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Using Teachable Moments to Prepare for Standardized Testing

written by: Margo Dill • edited by: Trent Lorcher • updated: 1/17/2012

As a teacher, you have to be aware of the standardized testing your state requires at the end of the school year. You also have to be aware of your school's curriculum and your state's objectives. So, when do you teach to students' interests? How do you take advantage of teachable moments?

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    The Creative Classroom and Standardized Testing

    teacher by Wonderlane 

    Unexpected teachable moments will pop up every day in a classroom rich with learning and enthusiasm. If you encourage these moments, you will see students excited about learning and interested in the subject. Unexpected moments may come up when a student asks a question about a related topic, over a discussion of current events, or even when reading a novel. You can never be sure what might spark a student's interest. When you do, you have to go with it despite standardized testing requirements. However, you don't have to worry about your students being unprepared for their assessments at the end of the year. With quick thinking, you can turn teaching moments into curriculum-based lessons.

    There is already insufficient time to teach everything you need to teach students in one year but try not to lose sight of what is actually important about teaching. You want to create life-long learners and productive members of society.

    For example, if your math objective is for students to add and subtract money or make change, then you may use a real-life example of shopping to help students understand this concept. During this lesson, a student may ask you about sales tax, even if it is not part of your original lesson. Why do they have to pay it? How is it figured? If students are asking about it, then it is probably important to students and affects their daily lives. So, why not work it into your lessons? Use sales tax to teach another objective such as multiplying with decimals or more practice for adding and subtracting decimals or even to teach some social studies objectives about taxes. With a little creativity, this teachable moment can engage students and teach important objectives.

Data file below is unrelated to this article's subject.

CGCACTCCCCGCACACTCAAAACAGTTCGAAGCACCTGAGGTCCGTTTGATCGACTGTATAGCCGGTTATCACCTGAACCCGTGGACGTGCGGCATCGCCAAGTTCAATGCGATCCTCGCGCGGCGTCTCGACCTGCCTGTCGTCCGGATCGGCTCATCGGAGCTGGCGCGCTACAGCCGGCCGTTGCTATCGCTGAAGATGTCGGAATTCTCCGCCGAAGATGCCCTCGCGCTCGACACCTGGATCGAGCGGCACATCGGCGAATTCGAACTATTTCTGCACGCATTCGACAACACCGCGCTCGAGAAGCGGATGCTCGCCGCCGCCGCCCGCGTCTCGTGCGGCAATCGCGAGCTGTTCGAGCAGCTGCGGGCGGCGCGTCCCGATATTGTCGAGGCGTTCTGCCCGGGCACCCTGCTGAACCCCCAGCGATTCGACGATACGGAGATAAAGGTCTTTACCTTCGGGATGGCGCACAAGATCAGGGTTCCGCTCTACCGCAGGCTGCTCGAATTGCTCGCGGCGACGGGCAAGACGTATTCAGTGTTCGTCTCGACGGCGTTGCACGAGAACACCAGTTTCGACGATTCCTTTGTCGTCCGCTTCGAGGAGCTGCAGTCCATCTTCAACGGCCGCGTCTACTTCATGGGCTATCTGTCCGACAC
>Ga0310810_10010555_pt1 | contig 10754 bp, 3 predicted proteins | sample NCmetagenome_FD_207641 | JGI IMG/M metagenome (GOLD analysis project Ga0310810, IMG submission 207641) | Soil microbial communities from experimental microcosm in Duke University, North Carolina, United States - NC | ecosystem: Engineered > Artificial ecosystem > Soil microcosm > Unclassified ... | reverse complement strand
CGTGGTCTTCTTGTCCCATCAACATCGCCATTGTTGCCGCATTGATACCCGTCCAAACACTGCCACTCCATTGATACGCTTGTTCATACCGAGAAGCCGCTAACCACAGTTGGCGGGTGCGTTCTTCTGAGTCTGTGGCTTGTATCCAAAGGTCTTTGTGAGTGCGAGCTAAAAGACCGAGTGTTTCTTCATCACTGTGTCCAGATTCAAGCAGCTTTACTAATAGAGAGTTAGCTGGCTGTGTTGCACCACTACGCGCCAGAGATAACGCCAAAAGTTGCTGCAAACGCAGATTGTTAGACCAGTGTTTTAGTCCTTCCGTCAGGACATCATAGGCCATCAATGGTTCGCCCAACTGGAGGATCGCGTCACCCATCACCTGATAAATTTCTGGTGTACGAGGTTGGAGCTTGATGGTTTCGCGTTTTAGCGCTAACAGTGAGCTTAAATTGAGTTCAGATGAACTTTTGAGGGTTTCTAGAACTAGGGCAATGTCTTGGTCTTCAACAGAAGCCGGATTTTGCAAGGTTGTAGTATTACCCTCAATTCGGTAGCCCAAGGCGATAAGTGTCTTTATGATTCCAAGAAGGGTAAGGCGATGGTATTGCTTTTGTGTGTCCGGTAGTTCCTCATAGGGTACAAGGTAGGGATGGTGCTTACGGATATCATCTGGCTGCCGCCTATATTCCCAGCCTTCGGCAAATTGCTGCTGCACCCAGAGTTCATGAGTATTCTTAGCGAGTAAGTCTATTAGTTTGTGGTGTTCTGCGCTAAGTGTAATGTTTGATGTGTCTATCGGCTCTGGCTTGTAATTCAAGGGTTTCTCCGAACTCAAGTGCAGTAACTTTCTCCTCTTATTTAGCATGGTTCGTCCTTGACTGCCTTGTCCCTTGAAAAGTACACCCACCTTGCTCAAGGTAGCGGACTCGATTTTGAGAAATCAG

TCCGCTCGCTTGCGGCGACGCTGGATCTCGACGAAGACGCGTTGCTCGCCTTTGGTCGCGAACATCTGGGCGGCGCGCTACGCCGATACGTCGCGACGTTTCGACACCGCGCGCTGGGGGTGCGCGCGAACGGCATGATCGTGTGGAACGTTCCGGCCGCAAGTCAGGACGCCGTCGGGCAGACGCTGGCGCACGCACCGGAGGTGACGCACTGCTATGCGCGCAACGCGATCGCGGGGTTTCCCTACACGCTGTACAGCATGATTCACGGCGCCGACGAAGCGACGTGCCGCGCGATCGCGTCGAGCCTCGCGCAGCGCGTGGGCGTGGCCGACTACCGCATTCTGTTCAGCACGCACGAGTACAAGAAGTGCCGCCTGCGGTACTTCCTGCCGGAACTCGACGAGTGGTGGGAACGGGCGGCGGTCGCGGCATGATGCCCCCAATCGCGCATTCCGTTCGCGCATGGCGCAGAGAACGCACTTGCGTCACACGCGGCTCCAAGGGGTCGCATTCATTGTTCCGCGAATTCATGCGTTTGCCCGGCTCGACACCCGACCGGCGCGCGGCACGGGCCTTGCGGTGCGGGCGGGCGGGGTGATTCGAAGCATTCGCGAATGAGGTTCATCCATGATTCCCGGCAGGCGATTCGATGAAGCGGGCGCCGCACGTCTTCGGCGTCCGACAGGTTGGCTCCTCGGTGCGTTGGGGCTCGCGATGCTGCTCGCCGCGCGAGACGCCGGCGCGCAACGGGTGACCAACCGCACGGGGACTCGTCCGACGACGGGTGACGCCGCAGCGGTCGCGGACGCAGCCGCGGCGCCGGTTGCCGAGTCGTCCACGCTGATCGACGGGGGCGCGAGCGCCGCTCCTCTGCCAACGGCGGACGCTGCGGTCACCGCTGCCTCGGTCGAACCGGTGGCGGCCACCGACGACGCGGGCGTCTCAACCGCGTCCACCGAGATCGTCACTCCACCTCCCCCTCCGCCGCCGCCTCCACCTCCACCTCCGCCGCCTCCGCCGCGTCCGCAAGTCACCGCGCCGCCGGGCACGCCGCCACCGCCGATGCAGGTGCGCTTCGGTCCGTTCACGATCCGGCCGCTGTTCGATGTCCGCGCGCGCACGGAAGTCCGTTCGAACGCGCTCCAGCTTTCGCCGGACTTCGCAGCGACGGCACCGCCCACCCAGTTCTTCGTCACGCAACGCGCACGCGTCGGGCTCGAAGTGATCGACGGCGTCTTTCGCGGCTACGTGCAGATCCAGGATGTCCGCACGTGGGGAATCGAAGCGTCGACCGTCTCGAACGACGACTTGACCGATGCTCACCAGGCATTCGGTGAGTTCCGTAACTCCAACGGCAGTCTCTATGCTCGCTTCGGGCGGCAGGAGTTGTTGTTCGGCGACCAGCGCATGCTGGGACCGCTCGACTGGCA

Think about discussions you've recently had with your students. Can you steer their desire for certain knowledge toward an objective that they may see on standardized testing? This is one of the best ways to enjoy unexpected teaching moments and meet your responsibilities.

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    Recognizing Time Wasters

    In order to facilitate a creative classroom and standardized test preparation, the teacher must guard against time wasters.

    Not all questions students ask or stories they tell are going to present teaching moments. When reading a novel about dogs, there are only so many "pet" stories you have time for during one lesson. With teaching experience, you'll know if discussions or questions will not lead to lessons that will benefit the whole class. But you also do not want to ignore students or make them feel like what they have to say is not important. So, what can you do? Standardized testing days are always lurking in the background!

    If you recognize a discussion is taking up time and not leading to a teachable moment, then you can put a limit on the discussion with a comment such as, "We will need to move on in two minutes." You can also make a note of the conversation on a post-it note and find the student during recess to continue the discussion. Some teachers will schedule lunches once or twice a week with a small group of students, so they can relate to students on a more personal level and get to know more about the students in their classrooms. Discussions can always be continued during these lunches.

    With creativity and a little extra time, you can take advantage of teachable moments in this standardized testing world.

Students Guide What You Teach

Even in an educational world of state objectives, standardized tests, and school curriculums that are impossible to manage, you can allow students to guide what you teach. Students will stay engaged and love learning. With creativity and extra work, you can use student-guided lessons in your room.
  1. Using Teachable Moments to Prepare for Standardized Testing
  2. Incorporate Students' Interests Into Your Classroom Using Interest Inventories